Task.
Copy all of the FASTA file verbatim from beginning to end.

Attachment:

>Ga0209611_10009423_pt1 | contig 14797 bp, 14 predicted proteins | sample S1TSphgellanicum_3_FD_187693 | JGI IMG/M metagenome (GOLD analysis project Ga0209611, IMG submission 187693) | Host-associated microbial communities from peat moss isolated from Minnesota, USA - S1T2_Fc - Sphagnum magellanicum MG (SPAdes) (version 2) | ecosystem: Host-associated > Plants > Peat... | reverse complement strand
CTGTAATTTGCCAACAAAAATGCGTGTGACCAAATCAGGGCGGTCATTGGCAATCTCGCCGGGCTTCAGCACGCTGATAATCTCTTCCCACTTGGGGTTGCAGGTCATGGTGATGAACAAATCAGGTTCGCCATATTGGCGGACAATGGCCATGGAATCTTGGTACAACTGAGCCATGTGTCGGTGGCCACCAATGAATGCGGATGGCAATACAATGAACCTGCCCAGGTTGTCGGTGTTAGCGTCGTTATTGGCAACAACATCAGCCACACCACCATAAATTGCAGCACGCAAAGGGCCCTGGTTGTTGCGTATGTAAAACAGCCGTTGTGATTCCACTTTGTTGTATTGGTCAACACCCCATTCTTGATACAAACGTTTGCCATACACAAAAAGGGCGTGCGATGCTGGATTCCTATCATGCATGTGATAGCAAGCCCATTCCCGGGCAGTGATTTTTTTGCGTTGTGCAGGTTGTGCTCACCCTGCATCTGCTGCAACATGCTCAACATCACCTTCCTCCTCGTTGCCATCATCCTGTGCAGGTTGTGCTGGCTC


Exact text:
>Ga0209611_10009423_pt1 | contig 14797 bp, 14 predicted proteins | sample S1TSphgellanicum_3_FD_187693 | JGI IMG/M metagenome (GOLD analysis project Ga0209611, IMG submission 187693) | Host-associated microbial communities from peat moss isolated from Minnesota, USA - S1T2_Fc - Sphagnum magellanicum MG (SPAdes) (version 2) | ecosystem: Host-associated > Plants > Peat... | reverse complement strand
CTGTAATTTGCCAACAAAAATGCGTGTGACCAAATCAGGGCGGTCATTGGCAATCTCGCCGGGCTTCAGCACGCTGATAATCTCTTCCCACTTGGGGTTGCAGGTCATGGTGATGAACAAATCAGGTTCGCCATATTGGCGGACAATGGCCATGGAATCTTGGTACAACTGAGCCATGTGTCGGTGGCCACCAATGAATGCGGATGGCAATACAATGAACCTGCCCAGGTTGTCGGTGTTAGCGTCGTTATTGGCAACAACATCAGCCACACCACCATAAATTGCAGCACGCAAAGGGCCCTGGTTGTTGCGTATGTAAAACAGCCGTTGTGATTCCACTTTGTTGTATTGGTCAACACCCCATTCTTGATACAAACGTTTGCCATACACAAAAAGGGCGTGCGATGCTGGATTCCTATCATGCATGTGATAGCAAGCCCATTCCCGGGCAGTGATTTTTTTGCGTTGTGCAGGTTGTGCTCACCCTGCATCTGCTGCAACATGCTCAACATCACCTTCCTCCTCGTTGCCATCATCCTGTGCAGGTTGTGCTGGCTC